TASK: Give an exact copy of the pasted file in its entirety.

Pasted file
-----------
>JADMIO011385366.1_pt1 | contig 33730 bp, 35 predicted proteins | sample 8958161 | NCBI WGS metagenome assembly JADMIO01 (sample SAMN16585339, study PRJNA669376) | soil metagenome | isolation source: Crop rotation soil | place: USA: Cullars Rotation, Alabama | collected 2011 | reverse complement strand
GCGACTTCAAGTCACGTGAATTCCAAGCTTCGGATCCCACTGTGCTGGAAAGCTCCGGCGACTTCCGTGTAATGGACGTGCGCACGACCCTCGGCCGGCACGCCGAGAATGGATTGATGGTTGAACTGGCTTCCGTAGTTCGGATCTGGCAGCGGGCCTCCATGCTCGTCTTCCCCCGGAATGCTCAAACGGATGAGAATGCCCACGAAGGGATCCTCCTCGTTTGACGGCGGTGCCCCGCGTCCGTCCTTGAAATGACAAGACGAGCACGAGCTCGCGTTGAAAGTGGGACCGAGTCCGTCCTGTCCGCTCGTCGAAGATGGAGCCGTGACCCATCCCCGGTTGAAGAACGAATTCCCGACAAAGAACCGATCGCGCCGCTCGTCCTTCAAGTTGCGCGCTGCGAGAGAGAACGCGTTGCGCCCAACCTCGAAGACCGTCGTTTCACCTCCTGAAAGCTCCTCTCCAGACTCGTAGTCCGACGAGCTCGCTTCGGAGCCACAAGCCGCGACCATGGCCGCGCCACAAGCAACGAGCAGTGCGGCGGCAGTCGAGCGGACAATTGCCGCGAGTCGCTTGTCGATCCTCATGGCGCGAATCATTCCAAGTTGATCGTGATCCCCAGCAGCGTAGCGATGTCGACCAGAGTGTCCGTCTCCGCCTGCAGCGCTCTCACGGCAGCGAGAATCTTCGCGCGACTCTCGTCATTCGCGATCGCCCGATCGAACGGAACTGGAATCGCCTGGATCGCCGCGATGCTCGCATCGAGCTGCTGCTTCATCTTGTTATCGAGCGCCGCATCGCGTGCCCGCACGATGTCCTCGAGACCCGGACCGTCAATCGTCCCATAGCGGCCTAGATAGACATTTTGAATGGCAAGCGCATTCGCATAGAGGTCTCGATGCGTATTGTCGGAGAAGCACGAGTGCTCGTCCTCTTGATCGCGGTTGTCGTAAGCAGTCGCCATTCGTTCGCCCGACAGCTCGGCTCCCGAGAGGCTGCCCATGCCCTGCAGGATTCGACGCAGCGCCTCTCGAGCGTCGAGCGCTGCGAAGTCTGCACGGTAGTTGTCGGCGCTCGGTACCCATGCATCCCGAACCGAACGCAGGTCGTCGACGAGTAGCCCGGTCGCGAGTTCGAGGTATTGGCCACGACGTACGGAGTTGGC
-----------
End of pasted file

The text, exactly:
>JADMIO011385366.1_pt1 | contig 33730 bp, 35 predicted proteins | sample 8958161 | NCBI WGS metagenome assembly JADMIO01 (sample SAMN16585339, study PRJNA669376) | soil metagenome | isolation source: Crop rotation soil | place: USA: Cullars Rotation, Alabama | collected 2011 | reverse complement strand
GCGACTTCAAGTCACGTGAATTCCAAGCTTCGGATCCCACTGTGCTGGAAAGCTCCGGCGACTTCCGTGTAATGGACGTGCGCACGACCCTCGGCCGGCACGCCGAGAATGGATTGATGGTTGAACTGGCTTCCGTAGTTCGGATCTGGCAGCGGGCCTCCATGCTCGTCTTCCCCCGGAATGCTCAAACGGATGAGAATGCCCACGAAGGGATCCTCCTCGTTTGACGGCGGTGCCCCGCGTCCGTCCTTGAAATGACAAGACGAGCACGAGCTCGCGTTGAAAGTGGGACCGAGTCCGTCCTGTCCGCTCGTCGAAGATGGAGCCGTGACCCATCCCCGGTTGAAGAACGAATTCCCGACAAAGAACCGATCGCGCCGCTCGTCCTTCAAGTTGCGCGCTGCGAGAGAGAACGCGTTGCGCCCAACCTCGAAGACCGTCGTTTCACCTCCTGAAAGCTCCTCTCCAGACTCGTAGTCCGACGAGCTCGCTTCGGAGCCACAAGCCGCGACCATGGCCGCGCCACAAGCAACGAGCAGTGCGGCGGCAGTCGAGCGGACAATTGCCGCGAGTCGCTTGTCGATCCTCATGGCGCGAATCATTCCAAGTTGATCGTGATCCCCAGCAGCGTAGCGATGTCGACCAGAGTGTCCGTCTCCGCCTGCAGCGCTCTCACGGCAGCGAGAATCTTCGCGCGACTCTCGTCATTCGCGATCGCCCGATCGAACGGAACTGGAATCGCCTGGATCGCCGCGATGCTCGCATCGAGCTGCTGCTTCATCTTGTTATCGAGCGCCGCATCGCGTGCCCGCACGATGTCCTCGAGACCCGGACCGTCAATCGTCCCATAGCGGCCTAGATAGACATTTTGAATGGCAAGCGCATTCGCATAGAGGTCTCGATGCGTATTGTCGGAGAAGCACGAGTGCTCGTCCTCTTGATCGCGGTTGTCGTAAGCAGTCGCCATTCGTTCGCCCGACAGCTCGGCTCCCGAGAGGCTGCCCATGCCCTGCAGGATTCGACGCAGCGCCTCTCGAGCGTCGAGCGCTGCGAAGTCTGCACGGTAGTTGTCGGCGCTCGGTACCCATGCATCCCGAACCGAACGCAGGTCGTCGACGAGTAGCCCGGTCGCGAGTTCGAGGTATTGGCCACGACGTACGGAGTTGGC